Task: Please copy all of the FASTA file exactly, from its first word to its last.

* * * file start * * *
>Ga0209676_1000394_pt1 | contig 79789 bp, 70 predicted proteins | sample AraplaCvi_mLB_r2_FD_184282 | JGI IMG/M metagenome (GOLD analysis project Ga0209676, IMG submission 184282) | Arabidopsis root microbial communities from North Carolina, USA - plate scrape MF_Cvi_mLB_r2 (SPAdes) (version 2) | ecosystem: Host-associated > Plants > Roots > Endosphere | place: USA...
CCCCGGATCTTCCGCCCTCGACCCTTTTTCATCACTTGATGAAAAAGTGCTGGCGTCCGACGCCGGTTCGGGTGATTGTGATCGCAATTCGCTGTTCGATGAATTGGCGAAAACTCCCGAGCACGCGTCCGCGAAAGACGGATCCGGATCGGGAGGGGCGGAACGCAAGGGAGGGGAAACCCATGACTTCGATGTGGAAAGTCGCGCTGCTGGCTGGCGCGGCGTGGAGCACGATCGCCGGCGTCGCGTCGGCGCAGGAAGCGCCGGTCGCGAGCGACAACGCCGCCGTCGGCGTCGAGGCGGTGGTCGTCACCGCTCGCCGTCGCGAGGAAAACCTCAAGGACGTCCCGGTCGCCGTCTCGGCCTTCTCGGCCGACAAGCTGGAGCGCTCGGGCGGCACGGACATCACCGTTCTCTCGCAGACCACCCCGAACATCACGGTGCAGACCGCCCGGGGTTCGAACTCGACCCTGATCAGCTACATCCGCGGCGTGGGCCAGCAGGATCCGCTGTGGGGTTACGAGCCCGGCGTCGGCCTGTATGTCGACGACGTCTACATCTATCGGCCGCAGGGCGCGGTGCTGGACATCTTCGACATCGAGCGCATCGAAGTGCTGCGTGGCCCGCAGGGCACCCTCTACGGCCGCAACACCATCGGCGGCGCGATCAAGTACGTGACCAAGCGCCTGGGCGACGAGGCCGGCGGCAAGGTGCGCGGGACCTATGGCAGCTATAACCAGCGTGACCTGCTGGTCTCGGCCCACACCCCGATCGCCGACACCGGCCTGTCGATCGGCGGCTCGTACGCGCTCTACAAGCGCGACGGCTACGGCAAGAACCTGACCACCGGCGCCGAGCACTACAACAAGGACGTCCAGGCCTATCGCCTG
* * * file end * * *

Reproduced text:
>Ga0209676_1000394_pt1 | contig 79789 bp, 70 predicted proteins | sample AraplaCvi_mLB_r2_FD_184282 | JGI IMG/M metagenome (GOLD analysis project Ga0209676, IMG submission 184282) | Arabidopsis root microbial communities from North Carolina, USA - plate scrape MF_Cvi_mLB_r2 (SPAdes) (version 2) | ecosystem: Host-associated > Plants > Roots > Endosphere | place: USA...
CCCCGGATCTTCCGCCCTCGACCCTTTTTCATCACTTGATGAAAAAGTGCTGGCGTCCGACGCCGGTTCGGGTGATTGTGATCGCAATTCGCTGTTCGATGAATTGGCGAAAACTCCCGAGCACGCGTCCGCGAAAGACGGATCCGGATCGGGAGGGGCGGAACGCAAGGGAGGGGAAACCCATGACTTCGATGTGGAAAGTCGCGCTGCTGGCTGGCGCGGCGTGGAGCACGATCGCCGGCGTCGCGTCGGCGCAGGAAGCGCCGGTCGCGAGCGACAACGCCGCCGTCGGCGTCGAGGCGGTGGTCGTCACCGCTCGCCGTCGCGAGGAAAACCTCAAGGACGTCCCGGTCGCCGTCTCGGCCTTCTCGGCCGACAAGCTGGAGCGCTCGGGCGGCACGGACATCACCGTTCTCTCGCAGACCACCCCGAACATCACGGTGCAGACCGCCCGGGGTTCGAACTCGACCCTGATCAGCTACATCCGCGGCGTGGGCCAGCAGGATCCGCTGTGGGGTTACGAGCCCGGCGTCGGCCTGTATGTCGACGACGTCTACATCTATCGGCCGCAGGGCGCGGTGCTGGACATCTTCGACATCGAGCGCATCGAAGTGCTGCGTGGCCCGCAGGGCACCCTCTACGGCCGCAACACCATCGGCGGCGCGATCAAGTACGTGACCAAGCGCCTGGGCGACGAGGCCGGCGGCAAGGTGCGCGGGACCTATGGCAGCTATAACCAGCGTGACCTGCTGGTCTCGGCCCACACCCCGATCGCCGACACCGGCCTGTCGATCGGCGGCTCGTACGCGCTCTACAAGCGCGACGGCTACGGCAAGAACCTGACCACCGGCGCCGAGCACTACAACAAGGACGTCCAGGCCTATCGCCTG